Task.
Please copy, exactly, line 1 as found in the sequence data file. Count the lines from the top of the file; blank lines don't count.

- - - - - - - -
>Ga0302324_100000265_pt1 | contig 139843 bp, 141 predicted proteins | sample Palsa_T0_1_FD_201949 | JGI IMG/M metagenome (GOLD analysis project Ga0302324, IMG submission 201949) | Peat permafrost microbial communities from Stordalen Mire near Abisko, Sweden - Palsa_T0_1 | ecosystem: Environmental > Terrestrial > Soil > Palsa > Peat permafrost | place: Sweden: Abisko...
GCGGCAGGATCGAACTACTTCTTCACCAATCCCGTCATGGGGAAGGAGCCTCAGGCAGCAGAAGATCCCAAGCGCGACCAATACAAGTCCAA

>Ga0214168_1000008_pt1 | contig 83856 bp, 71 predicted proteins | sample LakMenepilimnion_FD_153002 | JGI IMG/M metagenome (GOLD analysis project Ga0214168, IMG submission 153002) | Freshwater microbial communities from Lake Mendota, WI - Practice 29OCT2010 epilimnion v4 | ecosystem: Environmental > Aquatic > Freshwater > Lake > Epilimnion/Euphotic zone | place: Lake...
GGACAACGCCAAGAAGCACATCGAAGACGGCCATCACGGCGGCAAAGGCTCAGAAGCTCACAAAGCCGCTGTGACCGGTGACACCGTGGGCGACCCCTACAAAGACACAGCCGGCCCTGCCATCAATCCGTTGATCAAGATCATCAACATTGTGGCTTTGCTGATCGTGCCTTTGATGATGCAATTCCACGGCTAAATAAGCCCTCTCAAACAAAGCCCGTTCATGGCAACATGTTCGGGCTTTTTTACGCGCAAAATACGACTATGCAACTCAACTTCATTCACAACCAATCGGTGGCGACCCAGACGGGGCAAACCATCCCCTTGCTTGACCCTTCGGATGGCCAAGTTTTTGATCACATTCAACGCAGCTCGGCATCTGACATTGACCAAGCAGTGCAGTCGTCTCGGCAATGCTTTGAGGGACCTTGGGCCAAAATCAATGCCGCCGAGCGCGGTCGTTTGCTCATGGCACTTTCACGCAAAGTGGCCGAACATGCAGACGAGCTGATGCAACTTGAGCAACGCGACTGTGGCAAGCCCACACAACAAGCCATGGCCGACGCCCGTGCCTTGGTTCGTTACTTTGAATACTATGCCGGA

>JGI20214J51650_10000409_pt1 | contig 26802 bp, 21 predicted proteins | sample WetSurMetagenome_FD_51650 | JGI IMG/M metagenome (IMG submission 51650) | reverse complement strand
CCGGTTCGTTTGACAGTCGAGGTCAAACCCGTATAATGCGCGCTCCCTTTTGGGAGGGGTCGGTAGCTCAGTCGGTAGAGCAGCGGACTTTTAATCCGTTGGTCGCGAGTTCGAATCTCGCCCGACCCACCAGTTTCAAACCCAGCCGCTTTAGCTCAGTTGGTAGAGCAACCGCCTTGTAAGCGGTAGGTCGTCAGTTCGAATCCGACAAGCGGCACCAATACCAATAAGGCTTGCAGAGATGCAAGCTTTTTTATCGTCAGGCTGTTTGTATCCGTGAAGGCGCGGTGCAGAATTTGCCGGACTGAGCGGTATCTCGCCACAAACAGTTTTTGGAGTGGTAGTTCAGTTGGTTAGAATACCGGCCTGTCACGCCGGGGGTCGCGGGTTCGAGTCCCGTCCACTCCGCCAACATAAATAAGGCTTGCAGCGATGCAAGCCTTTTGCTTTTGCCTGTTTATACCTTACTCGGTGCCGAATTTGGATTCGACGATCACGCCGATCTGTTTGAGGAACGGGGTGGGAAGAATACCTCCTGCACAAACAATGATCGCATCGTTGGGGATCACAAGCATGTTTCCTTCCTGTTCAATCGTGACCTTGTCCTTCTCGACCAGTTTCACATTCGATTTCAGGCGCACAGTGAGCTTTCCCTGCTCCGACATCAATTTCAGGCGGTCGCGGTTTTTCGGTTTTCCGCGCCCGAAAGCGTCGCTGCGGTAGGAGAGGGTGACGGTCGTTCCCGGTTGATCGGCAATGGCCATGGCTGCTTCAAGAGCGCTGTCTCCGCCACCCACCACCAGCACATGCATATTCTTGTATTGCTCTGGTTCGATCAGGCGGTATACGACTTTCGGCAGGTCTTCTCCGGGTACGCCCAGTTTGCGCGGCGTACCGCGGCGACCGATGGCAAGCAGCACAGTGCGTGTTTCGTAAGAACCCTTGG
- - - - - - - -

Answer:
>Ga0302324_100000265_pt1 | contig 139843 bp, 141 predicted proteins | sample Palsa_T0_1_FD_201949 | JGI IMG/M metagenome (GOLD analysis project Ga0302324, IMG submission 201949) | Peat permafrost microbial communities from Stordalen Mire near Abisko, Sweden - Palsa_T0_1 | ecosystem: Environmental > Terrestrial > Soil > Palsa > Peat permafrost | place: Sweden: Abisko...